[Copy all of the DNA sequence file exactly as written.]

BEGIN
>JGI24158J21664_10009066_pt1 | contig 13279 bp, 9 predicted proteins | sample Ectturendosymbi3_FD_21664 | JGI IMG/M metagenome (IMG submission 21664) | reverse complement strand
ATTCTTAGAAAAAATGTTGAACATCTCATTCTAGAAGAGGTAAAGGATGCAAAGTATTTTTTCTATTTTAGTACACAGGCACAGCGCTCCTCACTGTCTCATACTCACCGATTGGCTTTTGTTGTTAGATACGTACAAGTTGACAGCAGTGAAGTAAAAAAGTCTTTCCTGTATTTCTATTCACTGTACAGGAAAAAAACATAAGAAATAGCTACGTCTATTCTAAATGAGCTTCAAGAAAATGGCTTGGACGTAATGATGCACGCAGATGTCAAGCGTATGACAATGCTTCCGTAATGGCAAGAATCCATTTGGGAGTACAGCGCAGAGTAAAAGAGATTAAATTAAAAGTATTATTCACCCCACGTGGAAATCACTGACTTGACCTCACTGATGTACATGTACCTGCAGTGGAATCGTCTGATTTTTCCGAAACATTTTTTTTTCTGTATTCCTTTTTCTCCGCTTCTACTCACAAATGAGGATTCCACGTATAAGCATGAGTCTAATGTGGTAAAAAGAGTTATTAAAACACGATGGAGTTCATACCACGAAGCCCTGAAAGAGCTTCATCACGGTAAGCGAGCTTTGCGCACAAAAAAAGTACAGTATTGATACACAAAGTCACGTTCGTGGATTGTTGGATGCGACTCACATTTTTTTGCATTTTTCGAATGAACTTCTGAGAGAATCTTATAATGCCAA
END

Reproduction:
>JGI24158J21664_10009066_pt1 | contig 13279 bp, 9 predicted proteins | sample Ectturendosymbi3_FD_21664 | JGI IMG/M metagenome (IMG submission 21664) | reverse complement strand
ATTCTTAGAAAAAATGTTGAACATCTCATTCTAGAAGAGGTAAAGGATGCAAAGTATTTTTTCTATTTTAGTACACAGGCACAGCGCTCCTCACTGTCTCATACTCACCGATTGGCTTTTGTTGTTAGATACGTACAAGTTGACAGCAGTGAAGTAAAAAAGTCTTTCCTGTATTTCTATTCACTGTACAGGAAAAAAACATAAGAAATAGCTACGTCTATTCTAAATGAGCTTCAAGAAAATGGCTTGGACGTAATGATGCACGCAGATGTCAAGCGTATGACAATGCTTCCGTAATGGCAAGAATCCATTTGGGAGTACAGCGCAGAGTAAAAGAGATTAAATTAAAAGTATTATTCACCCCACGTGGAAATCACTGACTTGACCTCACTGATGTACATGTACCTGCAGTGGAATCGTCTGATTTTTCCGAAACATTTTTTTTTCTGTATTCCTTTTTCTCCGCTTCTACTCACAAATGAGGATTCCACGTATAAGCATGAGTCTAATGTGGTAAAAAGAGTTATTAAAACACGATGGAGTTCATACCACGAAGCCCTGAAAGAGCTTCATCACGGTAAGCGAGCTTTGCGCACAAAAAAAGTACAGTATTGATACACAAAGTCACGTTCGTGGATTGTTGGATGCGACTCACATTTTTTTGCATTTTTCGAATGAACTTCTGAGAGAATCTTATAATGCCAA